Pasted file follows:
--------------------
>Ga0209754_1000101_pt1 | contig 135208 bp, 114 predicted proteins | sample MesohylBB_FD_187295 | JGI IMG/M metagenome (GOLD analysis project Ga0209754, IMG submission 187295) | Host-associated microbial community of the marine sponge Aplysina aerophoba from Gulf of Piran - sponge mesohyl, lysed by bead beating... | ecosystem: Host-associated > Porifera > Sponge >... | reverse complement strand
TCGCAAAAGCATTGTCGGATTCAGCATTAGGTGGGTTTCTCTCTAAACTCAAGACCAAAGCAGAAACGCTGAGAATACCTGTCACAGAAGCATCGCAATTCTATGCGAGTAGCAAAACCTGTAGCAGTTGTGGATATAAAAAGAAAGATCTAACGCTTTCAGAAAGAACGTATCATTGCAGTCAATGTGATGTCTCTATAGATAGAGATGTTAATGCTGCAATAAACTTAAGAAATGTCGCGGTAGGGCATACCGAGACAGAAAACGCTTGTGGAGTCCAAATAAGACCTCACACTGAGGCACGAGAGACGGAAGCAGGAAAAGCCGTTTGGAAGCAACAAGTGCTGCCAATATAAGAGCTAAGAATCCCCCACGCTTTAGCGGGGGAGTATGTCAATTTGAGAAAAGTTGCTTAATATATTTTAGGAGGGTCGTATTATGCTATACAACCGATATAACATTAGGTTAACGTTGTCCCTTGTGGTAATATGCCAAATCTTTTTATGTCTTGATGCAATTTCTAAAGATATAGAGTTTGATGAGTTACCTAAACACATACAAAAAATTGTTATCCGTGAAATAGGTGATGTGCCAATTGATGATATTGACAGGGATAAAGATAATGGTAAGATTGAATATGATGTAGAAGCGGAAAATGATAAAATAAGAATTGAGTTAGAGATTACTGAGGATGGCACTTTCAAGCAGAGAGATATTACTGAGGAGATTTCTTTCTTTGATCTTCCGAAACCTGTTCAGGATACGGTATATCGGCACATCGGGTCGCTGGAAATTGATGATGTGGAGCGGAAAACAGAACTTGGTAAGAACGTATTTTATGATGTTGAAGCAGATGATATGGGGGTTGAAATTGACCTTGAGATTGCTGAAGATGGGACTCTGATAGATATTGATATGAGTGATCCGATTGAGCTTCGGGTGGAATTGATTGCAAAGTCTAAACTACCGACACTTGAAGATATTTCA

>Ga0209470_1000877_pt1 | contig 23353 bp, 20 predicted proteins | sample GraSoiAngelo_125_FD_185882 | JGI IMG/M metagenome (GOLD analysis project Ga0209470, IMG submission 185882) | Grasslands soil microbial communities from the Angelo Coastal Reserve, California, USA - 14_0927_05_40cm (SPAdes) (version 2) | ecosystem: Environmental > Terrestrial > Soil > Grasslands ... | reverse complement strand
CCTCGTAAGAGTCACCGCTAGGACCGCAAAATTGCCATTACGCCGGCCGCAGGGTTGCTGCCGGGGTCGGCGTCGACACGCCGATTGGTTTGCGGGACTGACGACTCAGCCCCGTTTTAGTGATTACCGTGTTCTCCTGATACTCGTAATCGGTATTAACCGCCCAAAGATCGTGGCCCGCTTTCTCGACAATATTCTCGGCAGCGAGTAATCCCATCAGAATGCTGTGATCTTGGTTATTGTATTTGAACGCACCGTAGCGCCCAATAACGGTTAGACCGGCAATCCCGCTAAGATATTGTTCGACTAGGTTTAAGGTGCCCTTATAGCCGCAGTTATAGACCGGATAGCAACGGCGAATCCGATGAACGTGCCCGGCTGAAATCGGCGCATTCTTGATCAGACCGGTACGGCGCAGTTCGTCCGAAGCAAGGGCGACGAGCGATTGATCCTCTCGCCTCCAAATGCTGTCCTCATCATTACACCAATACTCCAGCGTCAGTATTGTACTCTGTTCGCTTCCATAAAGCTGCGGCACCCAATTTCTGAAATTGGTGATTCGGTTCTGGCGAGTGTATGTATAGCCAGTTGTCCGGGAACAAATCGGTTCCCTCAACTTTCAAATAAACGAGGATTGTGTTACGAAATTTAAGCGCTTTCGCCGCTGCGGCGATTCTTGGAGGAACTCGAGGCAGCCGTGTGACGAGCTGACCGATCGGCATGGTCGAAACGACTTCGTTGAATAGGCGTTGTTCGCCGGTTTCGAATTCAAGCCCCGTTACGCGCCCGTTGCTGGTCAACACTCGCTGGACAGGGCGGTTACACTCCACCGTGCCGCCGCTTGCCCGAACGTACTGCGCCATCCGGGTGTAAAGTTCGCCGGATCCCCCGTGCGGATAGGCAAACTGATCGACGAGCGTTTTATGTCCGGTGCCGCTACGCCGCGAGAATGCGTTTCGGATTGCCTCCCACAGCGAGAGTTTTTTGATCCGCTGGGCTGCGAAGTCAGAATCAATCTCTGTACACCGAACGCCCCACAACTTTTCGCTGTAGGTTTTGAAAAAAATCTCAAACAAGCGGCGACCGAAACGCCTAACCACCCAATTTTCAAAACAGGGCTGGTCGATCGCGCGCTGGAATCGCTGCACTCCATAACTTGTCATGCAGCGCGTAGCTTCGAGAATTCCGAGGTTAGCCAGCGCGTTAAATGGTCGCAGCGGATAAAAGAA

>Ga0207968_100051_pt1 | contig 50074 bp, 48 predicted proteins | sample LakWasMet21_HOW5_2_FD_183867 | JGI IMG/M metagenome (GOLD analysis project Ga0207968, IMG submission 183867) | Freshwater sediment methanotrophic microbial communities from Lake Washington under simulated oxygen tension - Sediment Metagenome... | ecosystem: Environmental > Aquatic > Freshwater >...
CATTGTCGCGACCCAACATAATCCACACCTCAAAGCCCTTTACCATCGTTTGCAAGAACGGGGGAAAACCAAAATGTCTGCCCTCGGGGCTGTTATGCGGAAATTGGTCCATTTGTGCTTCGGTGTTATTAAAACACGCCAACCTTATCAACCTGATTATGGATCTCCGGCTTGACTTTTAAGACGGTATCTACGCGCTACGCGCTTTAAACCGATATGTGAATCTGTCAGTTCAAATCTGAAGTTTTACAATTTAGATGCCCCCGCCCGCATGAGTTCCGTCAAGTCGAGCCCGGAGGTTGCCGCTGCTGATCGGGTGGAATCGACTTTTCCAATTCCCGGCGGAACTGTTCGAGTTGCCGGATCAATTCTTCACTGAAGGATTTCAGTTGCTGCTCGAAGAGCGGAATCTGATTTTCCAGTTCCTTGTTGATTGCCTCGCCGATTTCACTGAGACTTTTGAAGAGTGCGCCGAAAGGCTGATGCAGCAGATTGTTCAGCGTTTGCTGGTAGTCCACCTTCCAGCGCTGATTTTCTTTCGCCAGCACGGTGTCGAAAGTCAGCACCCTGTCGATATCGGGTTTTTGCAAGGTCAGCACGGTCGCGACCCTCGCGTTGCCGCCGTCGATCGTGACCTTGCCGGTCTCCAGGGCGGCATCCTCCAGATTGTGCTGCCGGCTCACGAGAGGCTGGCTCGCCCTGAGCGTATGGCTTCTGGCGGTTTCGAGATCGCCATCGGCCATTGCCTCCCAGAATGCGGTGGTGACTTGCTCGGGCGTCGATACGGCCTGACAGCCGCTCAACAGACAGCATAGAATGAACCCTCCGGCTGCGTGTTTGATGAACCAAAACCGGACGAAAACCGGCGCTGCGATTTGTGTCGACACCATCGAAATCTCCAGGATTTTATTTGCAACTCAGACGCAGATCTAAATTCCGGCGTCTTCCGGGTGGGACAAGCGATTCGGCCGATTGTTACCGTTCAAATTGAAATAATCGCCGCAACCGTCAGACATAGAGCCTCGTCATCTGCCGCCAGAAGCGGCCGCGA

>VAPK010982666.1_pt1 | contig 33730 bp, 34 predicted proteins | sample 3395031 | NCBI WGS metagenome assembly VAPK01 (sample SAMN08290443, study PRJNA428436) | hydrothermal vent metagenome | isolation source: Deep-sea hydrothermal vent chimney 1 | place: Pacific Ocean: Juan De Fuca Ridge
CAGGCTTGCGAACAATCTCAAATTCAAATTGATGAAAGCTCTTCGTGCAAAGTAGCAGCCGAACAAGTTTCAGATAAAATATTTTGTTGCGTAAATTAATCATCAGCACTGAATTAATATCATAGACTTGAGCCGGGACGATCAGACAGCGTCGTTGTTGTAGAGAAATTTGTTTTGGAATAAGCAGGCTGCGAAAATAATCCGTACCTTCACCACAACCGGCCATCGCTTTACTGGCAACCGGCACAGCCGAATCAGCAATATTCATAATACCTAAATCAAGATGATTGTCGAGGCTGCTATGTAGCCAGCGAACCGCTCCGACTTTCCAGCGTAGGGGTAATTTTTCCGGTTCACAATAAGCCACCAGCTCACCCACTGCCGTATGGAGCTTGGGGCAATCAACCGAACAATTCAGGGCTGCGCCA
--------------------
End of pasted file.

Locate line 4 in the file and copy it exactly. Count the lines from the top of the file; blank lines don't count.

CCTCGTAAGAGTCACCGCTAGGACCGCAAAATTGCCATTACGCCGGCCGCAGGGTTGCTGCCGGGGTCGGCGTCGACACGCCGATTGGTTTGCGGGACTGACGACTCAGCCCCGTTTTAGTGATTACCGTGTTCTCCTGATACTCGTAATCGGTATTAACCGCCCAAAGATCGTGGCCCGCTTTCTCGACAATATTCTCGGCAGCGAGTAATCCCATCAGAATGCTGTGATCTTGGTTATTGTATTTGAACGCACCGTAGCGCCCAATAACGGTTAGACCGGCAATCCCGCTAAGATATTGTTCGACTAGGTTTAAGGTGCCCTTATAGCCGCAGTTATAGACCGGATAGCAACGGCGAATCCGATGAACGTGCCCGGCTGAAATCGGCGCATTCTTGATCAGACCGGTACGGCGCAGTTCGTCCGAAGCAAGGGCGACGAGCGATTGATCCTCTCGCCTCCAAATGCTGTCCTCATCATTACACCAATACTCCAGCGTCAGTATTGTACTCTGTTCGCTTCCATAAAGCTGCGGCACCCAATTTCTGAAATTGGTGATTCGGTTCTGGCGAGTGTATGTATAGCCAGTTGTCCGGGAACAAATCGGTTCCCTCAACTTTCAAATAAACGAGGATTGTGTTACGAAATTTAAGCGCTTTCGCCGCTGCGGCGATTCTTGGAGGAACTCGAGGCAGCCGTGTGACGAGCTGACCGATCGGCATGGTCGAAACGACTTCGTTGAATAGGCGTTGTTCGCCGGTTTCGAATTCAAGCCCCGTTACGCGCCCGTTGCTGGTCAACACTCGCTGGACAGGGCGGTTACACTCCACCGTGCCGCCGCTTGCCCGAACGTACTGCGCCATCCGGGTGTAAAGTTCGCCGGATCCCCCGTGCGGATAGGCAAACTGATCGACGAGCGTTTTATGTCCGGTGCCGCTACGCCGCGAGAATGCGTTTCGGATTGCCTCCCACAGCGAGAGTTTTTTGATCCGCTGGGCTGCGAAGTCAGAATCAATCTCTGTACACCGAACGCCCCACAACTTTTCGCTGTAGGTTTTGAAAAAAATCTCAAACAAGCGGCGACCGAAACGCCTAACCACCCAATTTTCAAAACAGGGCTGGTCGATCGCGCGCTGGAATCGCTGCACTCCATAACTTGTCATGCAGCGCGTAGCTTCGAGAATTCCGAGGTTAGCCAGCGCGTTAAATGGTCGCAGCGGATAAAAGAA